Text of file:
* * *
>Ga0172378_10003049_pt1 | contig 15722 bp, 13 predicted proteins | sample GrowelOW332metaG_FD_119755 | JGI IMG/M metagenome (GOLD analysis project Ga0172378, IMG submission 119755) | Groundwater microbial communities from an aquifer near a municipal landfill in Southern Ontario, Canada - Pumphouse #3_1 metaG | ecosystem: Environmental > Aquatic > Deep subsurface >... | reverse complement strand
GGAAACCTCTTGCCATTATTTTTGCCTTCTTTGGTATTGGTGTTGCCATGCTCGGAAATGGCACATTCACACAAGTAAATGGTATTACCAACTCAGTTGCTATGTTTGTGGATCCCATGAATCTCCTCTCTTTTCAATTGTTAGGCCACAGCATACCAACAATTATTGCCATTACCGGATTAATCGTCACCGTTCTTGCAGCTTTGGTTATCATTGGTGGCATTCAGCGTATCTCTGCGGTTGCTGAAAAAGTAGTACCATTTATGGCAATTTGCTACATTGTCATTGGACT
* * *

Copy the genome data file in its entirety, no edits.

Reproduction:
>Ga0172378_10003049_pt1 | contig 15722 bp, 13 predicted proteins | sample GrowelOW332metaG_FD_119755 | JGI IMG/M metagenome (GOLD analysis project Ga0172378, IMG submission 119755) | Groundwater microbial communities from an aquifer near a municipal landfill in Southern Ontario, Canada - Pumphouse #3_1 metaG | ecosystem: Environmental > Aquatic > Deep subsurface >... | reverse complement strand
GGAAACCTCTTGCCATTATTTTTGCCTTCTTTGGTATTGGTGTTGCCATGCTCGGAAATGGCACATTCACACAAGTAAATGGTATTACCAACTCAGTTGCTATGTTTGTGGATCCCATGAATCTCCTCTCTTTTCAATTGTTAGGCCACAGCATACCAACAATTATTGCCATTACCGGATTAATCGTCACCGTTCTTGCAGCTTTGGTTATCATTGGTGGCATTCAGCGTATCTCTGCGGTTGCTGAAAAAGTAGTACCATTTATGGCAATTTGCTACATTGTCATTGGACT